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Ribbon cut on revamping of Astor Row in Harlem.

Mrs. Vincent (Brooke) Astor and Mayor David N. Dinkins cut the ribbon marking the completion of the repair and rehabilitation of the facades, windows and ornate porches of four landmark rowhouses on a block in the heart of Harlem known as Astor Row.

This is the first phase of he major revitalization effort for the entire block that uses landmarks rehabilitation as die spur to community renewal. The four-story brick rowhouses, each designated as landmarks by the New York City Landmarks Preservation Commission, were developed by William Backhouse Astor in the 1880's.

To date, over $1.5 million has been raised from public and private sources for interior and exterior repairs. A lead grant of $500,000 from The Vincent Astor Foundation for the restoration of the porches sparked interest in the project. It was followed by a grant of $150,000 from The Commonwealth Fund for roof repairs. The completed work to date was also made possible by the New York City Landmarks Preservation Commission's Facade Improvement Program, which granted $75,000 for cleaning and repointing the facades of three buildings. Additionally, the Department of Housing Preservation and Development (HPD) paid for the rehabilitation of the facade of a rowhouse owned and managed by HPD as well as interior repairs.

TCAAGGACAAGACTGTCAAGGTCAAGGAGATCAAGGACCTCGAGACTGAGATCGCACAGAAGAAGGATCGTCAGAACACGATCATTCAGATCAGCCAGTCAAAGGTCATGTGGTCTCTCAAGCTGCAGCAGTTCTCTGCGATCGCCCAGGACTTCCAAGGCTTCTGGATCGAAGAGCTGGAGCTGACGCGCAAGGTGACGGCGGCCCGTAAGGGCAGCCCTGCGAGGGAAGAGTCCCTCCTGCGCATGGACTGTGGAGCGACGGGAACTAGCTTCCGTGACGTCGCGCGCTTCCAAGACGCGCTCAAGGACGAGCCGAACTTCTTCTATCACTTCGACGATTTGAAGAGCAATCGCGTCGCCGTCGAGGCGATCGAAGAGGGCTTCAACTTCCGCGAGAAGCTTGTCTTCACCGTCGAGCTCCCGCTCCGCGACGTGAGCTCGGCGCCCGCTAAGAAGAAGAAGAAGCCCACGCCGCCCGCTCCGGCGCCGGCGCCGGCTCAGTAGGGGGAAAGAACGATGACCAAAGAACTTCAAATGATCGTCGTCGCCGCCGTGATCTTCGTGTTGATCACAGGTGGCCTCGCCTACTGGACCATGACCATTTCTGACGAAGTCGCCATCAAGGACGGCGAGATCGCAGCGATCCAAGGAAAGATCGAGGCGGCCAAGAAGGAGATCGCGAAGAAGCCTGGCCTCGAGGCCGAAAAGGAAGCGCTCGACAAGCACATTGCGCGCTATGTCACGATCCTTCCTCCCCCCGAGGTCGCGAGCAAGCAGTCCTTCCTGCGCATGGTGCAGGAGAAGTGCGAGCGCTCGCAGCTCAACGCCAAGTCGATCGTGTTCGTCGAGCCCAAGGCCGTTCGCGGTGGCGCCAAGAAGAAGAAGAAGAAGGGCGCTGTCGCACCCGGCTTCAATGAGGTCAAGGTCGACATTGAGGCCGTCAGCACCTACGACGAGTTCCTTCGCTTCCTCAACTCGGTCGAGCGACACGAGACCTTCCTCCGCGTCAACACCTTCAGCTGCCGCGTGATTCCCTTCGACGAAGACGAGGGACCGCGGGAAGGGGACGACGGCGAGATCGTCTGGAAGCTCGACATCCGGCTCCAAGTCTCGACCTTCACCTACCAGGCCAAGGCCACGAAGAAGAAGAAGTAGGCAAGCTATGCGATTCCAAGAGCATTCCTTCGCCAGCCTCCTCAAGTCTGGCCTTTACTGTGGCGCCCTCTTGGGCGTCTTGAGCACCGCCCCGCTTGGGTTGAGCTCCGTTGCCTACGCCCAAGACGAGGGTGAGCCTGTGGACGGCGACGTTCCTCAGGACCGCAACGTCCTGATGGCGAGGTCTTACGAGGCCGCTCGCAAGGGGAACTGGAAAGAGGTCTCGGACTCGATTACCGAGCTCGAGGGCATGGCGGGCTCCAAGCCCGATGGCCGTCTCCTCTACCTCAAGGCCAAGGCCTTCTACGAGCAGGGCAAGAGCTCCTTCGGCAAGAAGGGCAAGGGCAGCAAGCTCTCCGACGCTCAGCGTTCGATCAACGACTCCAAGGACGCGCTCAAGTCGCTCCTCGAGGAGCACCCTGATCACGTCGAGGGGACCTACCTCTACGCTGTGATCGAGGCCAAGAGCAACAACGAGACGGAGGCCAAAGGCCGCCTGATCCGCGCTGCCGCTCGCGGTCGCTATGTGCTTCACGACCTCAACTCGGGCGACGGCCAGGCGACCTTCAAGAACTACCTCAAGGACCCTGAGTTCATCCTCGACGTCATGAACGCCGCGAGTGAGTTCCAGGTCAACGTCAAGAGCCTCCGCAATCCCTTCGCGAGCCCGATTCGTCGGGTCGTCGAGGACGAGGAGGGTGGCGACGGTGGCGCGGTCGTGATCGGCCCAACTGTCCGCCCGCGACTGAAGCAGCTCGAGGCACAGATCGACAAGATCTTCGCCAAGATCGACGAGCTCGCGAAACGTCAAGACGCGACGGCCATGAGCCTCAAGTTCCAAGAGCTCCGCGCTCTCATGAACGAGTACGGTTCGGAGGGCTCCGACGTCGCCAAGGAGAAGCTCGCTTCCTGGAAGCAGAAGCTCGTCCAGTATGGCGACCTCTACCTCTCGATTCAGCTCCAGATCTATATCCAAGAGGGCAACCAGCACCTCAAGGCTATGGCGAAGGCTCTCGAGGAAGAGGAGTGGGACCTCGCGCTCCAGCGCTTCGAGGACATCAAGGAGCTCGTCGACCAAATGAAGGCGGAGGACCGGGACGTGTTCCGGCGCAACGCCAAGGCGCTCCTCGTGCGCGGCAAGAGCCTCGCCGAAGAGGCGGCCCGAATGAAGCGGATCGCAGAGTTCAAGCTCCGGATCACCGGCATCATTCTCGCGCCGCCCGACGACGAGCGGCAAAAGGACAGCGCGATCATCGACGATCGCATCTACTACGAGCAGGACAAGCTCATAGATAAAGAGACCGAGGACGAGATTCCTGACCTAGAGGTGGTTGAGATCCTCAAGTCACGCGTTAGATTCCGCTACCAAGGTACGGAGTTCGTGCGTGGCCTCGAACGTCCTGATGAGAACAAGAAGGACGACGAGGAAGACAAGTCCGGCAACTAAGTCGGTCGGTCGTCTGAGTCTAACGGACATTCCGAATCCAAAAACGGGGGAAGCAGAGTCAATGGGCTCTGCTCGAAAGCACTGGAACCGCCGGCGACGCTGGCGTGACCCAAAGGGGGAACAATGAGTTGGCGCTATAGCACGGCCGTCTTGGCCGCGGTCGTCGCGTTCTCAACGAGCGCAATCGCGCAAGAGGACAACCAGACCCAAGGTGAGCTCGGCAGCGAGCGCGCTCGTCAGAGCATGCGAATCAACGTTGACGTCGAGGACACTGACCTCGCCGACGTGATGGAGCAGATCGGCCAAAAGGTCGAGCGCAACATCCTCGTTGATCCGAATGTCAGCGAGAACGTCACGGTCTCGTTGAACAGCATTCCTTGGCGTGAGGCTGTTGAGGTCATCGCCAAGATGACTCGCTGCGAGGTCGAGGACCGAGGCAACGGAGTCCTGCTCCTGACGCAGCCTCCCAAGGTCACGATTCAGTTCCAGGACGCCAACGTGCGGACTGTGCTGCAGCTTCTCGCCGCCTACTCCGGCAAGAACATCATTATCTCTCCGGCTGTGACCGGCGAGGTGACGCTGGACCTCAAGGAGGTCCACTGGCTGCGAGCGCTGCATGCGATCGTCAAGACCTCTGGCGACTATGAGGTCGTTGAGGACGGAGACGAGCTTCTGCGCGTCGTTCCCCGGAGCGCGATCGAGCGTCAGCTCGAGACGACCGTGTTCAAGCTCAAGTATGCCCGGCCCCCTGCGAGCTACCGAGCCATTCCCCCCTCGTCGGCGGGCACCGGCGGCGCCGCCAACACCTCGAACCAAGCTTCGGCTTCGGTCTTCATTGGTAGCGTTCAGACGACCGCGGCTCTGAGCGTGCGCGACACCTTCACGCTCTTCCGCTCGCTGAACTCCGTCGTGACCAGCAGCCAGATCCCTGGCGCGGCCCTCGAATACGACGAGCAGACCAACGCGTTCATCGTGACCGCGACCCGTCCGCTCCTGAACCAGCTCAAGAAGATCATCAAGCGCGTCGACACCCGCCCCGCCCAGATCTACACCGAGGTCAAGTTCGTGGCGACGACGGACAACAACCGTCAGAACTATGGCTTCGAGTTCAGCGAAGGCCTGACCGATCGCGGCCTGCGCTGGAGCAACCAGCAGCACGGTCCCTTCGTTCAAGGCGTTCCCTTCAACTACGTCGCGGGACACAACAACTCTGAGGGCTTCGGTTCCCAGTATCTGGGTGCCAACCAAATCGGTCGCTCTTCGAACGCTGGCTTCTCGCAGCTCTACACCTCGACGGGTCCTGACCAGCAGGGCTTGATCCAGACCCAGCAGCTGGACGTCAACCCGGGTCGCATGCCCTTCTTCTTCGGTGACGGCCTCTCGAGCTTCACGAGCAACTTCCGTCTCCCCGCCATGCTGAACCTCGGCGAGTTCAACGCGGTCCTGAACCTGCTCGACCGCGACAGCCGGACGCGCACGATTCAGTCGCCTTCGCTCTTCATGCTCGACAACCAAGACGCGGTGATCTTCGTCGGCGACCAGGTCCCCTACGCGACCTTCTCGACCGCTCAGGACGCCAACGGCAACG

The buildings' intricate wooden porches and front yards gives the block a rural feeling.

Susan Henshaw Jones, president of the Landmarks Conservancy, said the coalition of private and public agencies is committed to helping each owner carry out work on his or her building -- without displacing the residents who live there now. In addition to grant dollars, the Historic Properties Fund, a program of the New York Landmarks Conservancy, has authorized 3 percent loans of $335,000 for exterior rehabilitation of several more buildings and has coordinated other loans for interior repairs as well. Fully three-quarters of the 28 buildings are affected by either loan or grant dollars.

Two abandoned buildings on the row will be converted by the Landmarks Conservancy and the Abyssinian Development Corporation into cooperative units for lower and middle income residents. The State's Department of Housing and Community Renewal has awarded a grant of $400,000 for this component of the project, and an additional grant of $40,000 from Chemical Bank -- to be announced at the event -- will help complete this funding package. Major corporate supporters include Morgan Guaranty Trust Company of New York, The Fuji Bank and Trust Company, Apple Bank for Savings and The East New York Savings Bank.
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Title Annotation:renovation complete on landmark rowhouses in Harlem, New York, New York
Publication:Real Estate Weekly
Date:Oct 28, 1992
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